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Two founders of Sixth Grade Academy plan to retire

Sixth Grade Academy teacher Danny Bever explains to Petaluma Junior High School principal John Lehmann how students interact with a Smart Board. The board is one of many high-tech teaching aids used in the academy, located on the junior high campus. Both Bever and Lehmann are retiring at the end of the school year.

John Jackson/ Argus-Courier Staff
Published: Monday, April 29, 2013 at 3:00 a.m.
Last Modified: Thursday, April 25, 2013 at 10:32 a.m.

Now that the foundation is firmly in place, two of the key architects of the Petaluma City Schools innovative Sixth Grade Academy are turning the program over to new builders. Petaluma Junior High Principal John Lehmann and Danny Bever, one of the two founding teachers of the program, are retiring at the end of the current school year.

Lehmann said the search is already moving rapidly along for both a new principal and a new academy teacher. “I've had such a great long career here that I wanted to give the search committee a chance to get the pick of the crop of new administrators,” he said. In the summer, there will be many districts looking for top principals.”

The Sixth-Grade Academy is a school within a school. It is a charter school for sixth graders located on the Petaluma Junior High school campus. The school is technologically advanced, with every student using I-Pads and Smart Boards in both classrooms. An important aspect of the academy is community involvement, and students make many trips to observe in real life what they learn in the classroom.

“It has been fantastic to help design such an innovative program,” Lehmann said. “You don't often get that opportunity.”

Bever was one of two teachers brought in to implement the program. He concentrated on math and science, while his partner, Dana Rocca, teaches English and social science.

“The chemistry between the two of them was phenomenal,” the principal said. “They created a lot of the lessons themselves.”

Response to the academy has been strong. Registration for its third year is now underway, and Lehmann said the program is nearing capacity with almost no advertising.

“A lot of the heavy lifting has been done,” Lehmann said. “Danny will be hard to replace, but with Dana still here, I don't see anything but success.”

Lehmann, who has been principal of the junior high school for the past 15 years, will stay through the end of June to help familiarize the new principal with the school and allow him or her to be in a position to get to know the school faculty and staff at the start of the 2014-2015 school year.

Lehmann said that he has thoroughly enjoyed his career, and especially his time at Petaluma Junior High School, but now is the right time for him to retire. “I've always said that when the family, the finances and the health all lined up, it would be time,” he said. “Right now is a good time for me.”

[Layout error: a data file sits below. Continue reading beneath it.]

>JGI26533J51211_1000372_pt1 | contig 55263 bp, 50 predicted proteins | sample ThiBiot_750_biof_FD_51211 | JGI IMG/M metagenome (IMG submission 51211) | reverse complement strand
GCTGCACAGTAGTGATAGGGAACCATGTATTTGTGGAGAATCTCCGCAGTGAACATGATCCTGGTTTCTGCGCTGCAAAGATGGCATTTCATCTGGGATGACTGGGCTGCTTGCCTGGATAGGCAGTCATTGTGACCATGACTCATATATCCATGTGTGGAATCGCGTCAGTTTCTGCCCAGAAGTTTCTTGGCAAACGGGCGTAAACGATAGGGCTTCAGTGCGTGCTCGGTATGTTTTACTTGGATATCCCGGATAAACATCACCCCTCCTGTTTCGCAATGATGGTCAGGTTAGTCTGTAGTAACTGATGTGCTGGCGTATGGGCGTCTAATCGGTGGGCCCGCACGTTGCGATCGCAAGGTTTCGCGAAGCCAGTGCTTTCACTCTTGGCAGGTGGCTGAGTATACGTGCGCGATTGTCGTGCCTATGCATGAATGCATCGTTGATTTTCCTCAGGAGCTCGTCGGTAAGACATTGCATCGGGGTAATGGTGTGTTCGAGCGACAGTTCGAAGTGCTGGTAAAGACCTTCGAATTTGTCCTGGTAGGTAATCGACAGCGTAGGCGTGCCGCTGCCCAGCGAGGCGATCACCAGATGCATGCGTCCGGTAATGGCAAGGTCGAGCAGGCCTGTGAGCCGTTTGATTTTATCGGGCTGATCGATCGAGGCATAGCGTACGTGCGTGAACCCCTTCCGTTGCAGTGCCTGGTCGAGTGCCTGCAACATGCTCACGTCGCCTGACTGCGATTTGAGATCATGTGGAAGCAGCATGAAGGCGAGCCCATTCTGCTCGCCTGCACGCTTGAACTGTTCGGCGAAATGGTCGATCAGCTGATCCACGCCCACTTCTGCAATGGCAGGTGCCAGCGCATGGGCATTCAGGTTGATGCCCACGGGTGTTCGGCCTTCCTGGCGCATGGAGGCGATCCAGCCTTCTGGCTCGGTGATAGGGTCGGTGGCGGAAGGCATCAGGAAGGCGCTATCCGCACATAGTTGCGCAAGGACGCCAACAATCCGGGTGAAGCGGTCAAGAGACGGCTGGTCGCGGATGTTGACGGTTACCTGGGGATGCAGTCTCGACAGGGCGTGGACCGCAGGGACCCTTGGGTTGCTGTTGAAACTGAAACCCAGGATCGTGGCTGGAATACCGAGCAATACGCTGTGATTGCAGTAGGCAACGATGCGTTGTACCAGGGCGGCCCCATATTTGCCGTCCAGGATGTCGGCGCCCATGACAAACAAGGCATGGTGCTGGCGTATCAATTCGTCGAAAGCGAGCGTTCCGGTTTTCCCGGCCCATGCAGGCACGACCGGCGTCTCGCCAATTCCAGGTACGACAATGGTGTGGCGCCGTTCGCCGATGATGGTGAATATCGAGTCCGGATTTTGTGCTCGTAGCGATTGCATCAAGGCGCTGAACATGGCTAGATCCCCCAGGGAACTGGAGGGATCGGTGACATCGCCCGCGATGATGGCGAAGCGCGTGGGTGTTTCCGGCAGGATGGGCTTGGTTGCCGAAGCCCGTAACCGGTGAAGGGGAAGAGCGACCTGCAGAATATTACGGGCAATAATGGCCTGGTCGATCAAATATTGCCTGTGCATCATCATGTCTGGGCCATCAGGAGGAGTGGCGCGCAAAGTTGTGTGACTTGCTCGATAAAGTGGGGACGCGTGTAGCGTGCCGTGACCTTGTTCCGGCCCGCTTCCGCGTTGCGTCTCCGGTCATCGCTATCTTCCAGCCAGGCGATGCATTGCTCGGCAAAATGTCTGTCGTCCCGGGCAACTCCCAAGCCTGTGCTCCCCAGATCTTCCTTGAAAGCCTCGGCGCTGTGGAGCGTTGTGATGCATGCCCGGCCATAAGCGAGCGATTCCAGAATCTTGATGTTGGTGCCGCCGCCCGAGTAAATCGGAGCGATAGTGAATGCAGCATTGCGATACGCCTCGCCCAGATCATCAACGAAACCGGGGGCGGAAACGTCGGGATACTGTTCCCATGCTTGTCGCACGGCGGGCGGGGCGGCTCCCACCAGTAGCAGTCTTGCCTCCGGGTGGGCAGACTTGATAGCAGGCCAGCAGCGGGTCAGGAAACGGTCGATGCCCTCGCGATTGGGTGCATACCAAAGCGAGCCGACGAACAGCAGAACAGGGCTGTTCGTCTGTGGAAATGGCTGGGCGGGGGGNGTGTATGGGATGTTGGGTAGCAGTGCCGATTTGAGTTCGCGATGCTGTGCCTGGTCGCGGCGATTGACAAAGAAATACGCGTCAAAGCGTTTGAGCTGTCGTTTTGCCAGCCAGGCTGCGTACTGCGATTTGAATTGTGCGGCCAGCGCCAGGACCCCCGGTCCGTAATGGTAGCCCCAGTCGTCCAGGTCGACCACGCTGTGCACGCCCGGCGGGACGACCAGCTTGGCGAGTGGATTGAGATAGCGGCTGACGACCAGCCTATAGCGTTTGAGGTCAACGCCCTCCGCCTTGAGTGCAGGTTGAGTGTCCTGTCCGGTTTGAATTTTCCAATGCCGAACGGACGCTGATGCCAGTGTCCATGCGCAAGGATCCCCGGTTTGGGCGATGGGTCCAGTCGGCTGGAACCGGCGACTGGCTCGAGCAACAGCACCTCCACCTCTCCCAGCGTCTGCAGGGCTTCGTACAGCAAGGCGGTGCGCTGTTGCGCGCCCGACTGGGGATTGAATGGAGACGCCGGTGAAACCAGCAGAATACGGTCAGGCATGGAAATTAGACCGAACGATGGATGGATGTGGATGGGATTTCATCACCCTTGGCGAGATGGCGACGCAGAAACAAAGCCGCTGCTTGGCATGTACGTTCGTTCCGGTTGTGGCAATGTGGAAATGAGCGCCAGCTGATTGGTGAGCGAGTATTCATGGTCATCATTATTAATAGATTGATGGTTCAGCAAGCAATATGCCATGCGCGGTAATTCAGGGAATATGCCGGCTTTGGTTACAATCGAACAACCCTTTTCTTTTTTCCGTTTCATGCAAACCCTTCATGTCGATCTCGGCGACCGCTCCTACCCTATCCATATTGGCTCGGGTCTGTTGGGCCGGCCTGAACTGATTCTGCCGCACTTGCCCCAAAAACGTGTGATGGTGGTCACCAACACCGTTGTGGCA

Lehmann turned 60 last August.

While much is being made these days about dual immersion language schools, Lehmann started his professional career at a Spanish duel immersion school in Southern California. Among other stops on his professional journey were tenures at Petaluma High School as both a Spanish teacher and assistant principal.

He said of all his educational experiences, being at Petaluma Junior High School has been the best. “Junior high school students are the best age for me,” he said. “I find them invigorating and rewarding. I've had a chance to use all the professional experience I've ever had at the junior high school.”

For Lehmann, Petaluma Junior High School has been a family affair. His eldest daughter started the seventh grade at the school the year he became principal, and three years later his youngest daughter joined him as a student.

In his years at the school, Lehmann has seen many changes in education, both nationally and locally. The biggest, he said, was the national No Child Left Behind legislation. “We (educators) have a love, hate relationship with it,” he said. “We have to deal with the data collection and all that goes along with it, but it has required us to reflect on the performance of everyone. For the first time, we had to look at how every group is doing. It forced us to bring everyone's standards up.”

He has also seen some major changes at his own school, including renovations to the quad area, a new library and a complete re-doing of the school office, all made possible by the passage of a district bond measure. Block scheduling and allowing students to study as teams has also been a major positive change, according to the principal.

But the biggest change, according to the principal, has been in the attitude at the school. “When we began paying attention to the educational needs of all the students, they become more confident and that makes them calmer, more courteous and productive,” he said.

Now he is leaving that community with fond memories. “A bad day at Petaluma Junior High School is better than a good day in 80 percent of the other school districts,” he said.

(Contact John Jackson at johnie.jackson@ar guscourier.com.)

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